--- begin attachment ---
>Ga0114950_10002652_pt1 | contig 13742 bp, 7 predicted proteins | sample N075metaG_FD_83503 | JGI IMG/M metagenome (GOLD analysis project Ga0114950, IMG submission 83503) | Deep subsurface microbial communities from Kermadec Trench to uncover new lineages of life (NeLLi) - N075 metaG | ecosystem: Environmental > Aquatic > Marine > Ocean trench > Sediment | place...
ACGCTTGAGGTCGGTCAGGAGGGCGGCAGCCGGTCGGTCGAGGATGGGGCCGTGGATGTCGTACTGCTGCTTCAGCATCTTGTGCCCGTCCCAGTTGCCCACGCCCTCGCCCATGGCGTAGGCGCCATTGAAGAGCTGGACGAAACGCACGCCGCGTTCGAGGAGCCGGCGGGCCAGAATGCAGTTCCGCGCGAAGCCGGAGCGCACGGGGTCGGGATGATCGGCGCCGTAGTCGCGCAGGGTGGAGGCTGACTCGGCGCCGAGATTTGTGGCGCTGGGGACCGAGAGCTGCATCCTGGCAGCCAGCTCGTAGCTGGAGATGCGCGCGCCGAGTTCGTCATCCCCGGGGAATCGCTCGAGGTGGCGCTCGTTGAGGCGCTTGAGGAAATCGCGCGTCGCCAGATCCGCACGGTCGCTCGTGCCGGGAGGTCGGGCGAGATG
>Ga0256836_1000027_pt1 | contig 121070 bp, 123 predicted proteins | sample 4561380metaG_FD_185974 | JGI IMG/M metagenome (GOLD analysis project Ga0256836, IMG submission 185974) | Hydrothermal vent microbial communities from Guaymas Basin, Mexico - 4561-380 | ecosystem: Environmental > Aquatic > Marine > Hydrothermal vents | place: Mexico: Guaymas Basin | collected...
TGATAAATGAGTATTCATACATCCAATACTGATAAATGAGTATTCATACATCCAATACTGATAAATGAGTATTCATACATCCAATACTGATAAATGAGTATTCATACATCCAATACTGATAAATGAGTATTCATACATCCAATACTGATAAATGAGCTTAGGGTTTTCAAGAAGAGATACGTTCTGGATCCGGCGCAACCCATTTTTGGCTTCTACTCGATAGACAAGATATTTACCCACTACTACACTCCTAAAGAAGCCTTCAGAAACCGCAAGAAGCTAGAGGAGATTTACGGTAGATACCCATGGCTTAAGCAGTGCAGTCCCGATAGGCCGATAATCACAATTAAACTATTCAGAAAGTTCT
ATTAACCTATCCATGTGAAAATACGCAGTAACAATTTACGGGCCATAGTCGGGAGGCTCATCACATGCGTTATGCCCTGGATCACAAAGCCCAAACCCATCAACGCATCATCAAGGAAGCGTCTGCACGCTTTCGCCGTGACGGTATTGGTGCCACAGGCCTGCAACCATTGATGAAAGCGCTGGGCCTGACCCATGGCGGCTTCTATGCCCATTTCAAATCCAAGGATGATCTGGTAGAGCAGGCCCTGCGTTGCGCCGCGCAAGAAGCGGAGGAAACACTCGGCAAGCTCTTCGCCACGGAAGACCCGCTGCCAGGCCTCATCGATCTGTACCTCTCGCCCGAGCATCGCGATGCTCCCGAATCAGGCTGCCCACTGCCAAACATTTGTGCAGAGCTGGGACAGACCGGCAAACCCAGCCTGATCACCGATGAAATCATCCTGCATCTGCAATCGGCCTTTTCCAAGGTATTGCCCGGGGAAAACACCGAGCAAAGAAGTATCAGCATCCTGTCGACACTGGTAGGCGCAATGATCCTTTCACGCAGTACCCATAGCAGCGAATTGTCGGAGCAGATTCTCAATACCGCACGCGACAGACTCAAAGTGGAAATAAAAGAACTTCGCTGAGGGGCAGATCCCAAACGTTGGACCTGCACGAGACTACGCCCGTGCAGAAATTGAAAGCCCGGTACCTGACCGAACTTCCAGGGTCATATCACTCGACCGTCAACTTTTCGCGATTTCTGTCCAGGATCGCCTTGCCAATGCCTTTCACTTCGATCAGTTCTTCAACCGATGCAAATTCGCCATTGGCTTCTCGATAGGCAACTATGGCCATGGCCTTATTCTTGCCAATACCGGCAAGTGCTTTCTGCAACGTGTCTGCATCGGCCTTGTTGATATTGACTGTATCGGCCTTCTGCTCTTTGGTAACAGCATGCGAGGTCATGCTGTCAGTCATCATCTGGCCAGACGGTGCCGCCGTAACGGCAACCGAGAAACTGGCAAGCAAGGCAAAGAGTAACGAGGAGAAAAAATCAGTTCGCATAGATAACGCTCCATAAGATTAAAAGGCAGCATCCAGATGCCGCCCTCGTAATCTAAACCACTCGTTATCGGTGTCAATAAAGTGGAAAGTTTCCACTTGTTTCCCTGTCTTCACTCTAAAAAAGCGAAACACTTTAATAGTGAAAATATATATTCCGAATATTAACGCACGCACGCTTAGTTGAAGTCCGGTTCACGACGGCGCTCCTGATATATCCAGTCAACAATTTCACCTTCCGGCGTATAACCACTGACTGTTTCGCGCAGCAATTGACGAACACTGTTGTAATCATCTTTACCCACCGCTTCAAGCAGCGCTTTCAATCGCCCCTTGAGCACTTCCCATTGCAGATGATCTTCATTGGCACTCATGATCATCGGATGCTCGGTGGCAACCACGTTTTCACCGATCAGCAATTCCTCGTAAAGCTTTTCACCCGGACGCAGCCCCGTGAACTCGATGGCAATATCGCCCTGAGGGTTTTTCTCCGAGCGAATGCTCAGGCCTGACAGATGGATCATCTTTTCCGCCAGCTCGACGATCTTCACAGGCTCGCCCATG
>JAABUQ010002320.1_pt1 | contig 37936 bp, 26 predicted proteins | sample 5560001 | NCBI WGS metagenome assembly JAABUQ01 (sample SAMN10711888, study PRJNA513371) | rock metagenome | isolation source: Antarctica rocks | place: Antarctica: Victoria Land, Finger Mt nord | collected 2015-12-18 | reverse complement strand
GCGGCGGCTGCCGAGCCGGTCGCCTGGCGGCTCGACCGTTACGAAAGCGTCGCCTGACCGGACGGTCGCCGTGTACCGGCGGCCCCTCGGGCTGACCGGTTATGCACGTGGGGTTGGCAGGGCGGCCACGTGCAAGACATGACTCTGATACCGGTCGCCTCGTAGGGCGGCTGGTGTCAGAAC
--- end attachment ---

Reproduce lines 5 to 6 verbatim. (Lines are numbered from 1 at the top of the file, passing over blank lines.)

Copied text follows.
ATTAACCTATCCATGTGAAAATACGCAGTAACAATTTACGGGCCATAGTCGGGAGGCTCATCACATGCGTTATGCCCTGGATCACAAAGCCCAAACCCATCAACGCATCATCAAGGAAGCGTCTGCACGCTTTCGCCGTGACGGTATTGGTGCCACAGGCCTGCAACCATTGATGAAAGCGCTGGGCCTGACCCATGGCGGCTTCTATGCCCATTTCAAATCCAAGGATGATCTGGTAGAGCAGGCCCTGCGTTGCGCCGCGCAAGAAGCGGAGGAAACACTCGGCAAGCTCTTCGCCACGGAAGACCCGCTGCCAGGCCTCATCGATCTGTACCTCTCGCCCGAGCATCGCGATGCTCCCGAATCAGGCTGCCCACTGCCAAACATTTGTGCAGAGCTGGGACAGACCGGCAAACCCAGCCTGATCACCGATGAAATCATCCTGCATCTGCAATCGGCCTTTTCCAAGGTATTGCCCGGGGAAAACACCGAGCAAAGAAGTATCAGCATCCTGTCGACACTGGTAGGCGCAATGATCCTTTCACGCAGTACCCATAGCAGCGAATTGTCGGAGCAGATTCTCAATACCGCACGCGACAGACTCAAAGTGGAAATAAAAGAACTTCGCTGAGGGGCAGATCCCAAACGTTGGACCTGCACGAGACTACGCCCGTGCAGAAATTGAAAGCCCGGTACCTGACCGAACTTCCAGGGTCATATCACTCGACCGTCAACTTTTCGCGATTTCTGTCCAGGATCGCCTTGCCAATGCCTTTCACTTCGATCAGTTCTTCAACCGATGCAAATTCGCCATTGGCTTCTCGATAGGCAACTATGGCCATGGCCTTATTCTTGCCAATACCGGCAAGTGCTTTCTGCAACGTGTCTGCATCGGCCTTGTTGATATTGACTGTATCGGCCTTCTGCTCTTTGGTAACAGCATGCGAGGTCATGCTGTCAGTCATCATCTGGCCAGACGGTGCCGCCGTAACGGCAACCGAGAAACTGGCAAGCAAGGCAAAGAGTAACGAGGAGAAAAAATCAGTTCGCATAGATAACGCTCCATAAGATTAAAAGGCAGCATCCAGATGCCGCCCTCGTAATCTAAACCACTCGTTATCGGTGTCAATAAAGTGGAAAGTTTCCACTTGTTTCCCTGTCTTCACTCTAAAAAAGCGAAACACTTTAATAGTGAAAATATATATTCCGAATATTAACGCACGCACGCTTAGTTGAAGTCCGGTTCACGACGGCGCTCCTGATATATCCAGTCAACAATTTCACCTTCCGGCGTATAACCACTGACTGTTTCGCGCAGCAATTGACGAACACTGTTGTAATCATCTTTACCCACCGCTTCAAGCAGCGCTTTCAATCGCCCCTTGAGCACTTCCCATTGCAGATGATCTTCATTGGCACTCATGATCATCGGATGCTCGGTGGCAACCACGTTTTCACCGATCAGCAATTCCTCGTAAAGCTTTTCACCCGGACGCAGCCCCGTGAACTCGATGGCAATATCGCCCTGAGGGTTTTTCTCCGAGCGAATGCTCAGGCCTGACAGATGGATCATCTTTTCCGCCAGCTCGACGATCTTCACAGGCTCGCCCATG
>JAABUQ010002320.1_pt1 | contig 37936 bp, 26 predicted proteins | sample 5560001 | NCBI WGS metagenome assembly JAABUQ01 (sample SAMN10711888, study PRJNA513371) | rock metagenome | isolation source: Antarctica rocks | place: Antarctica: Victoria Land, Finger Mt nord | collected 2015-12-18 | reverse complement strand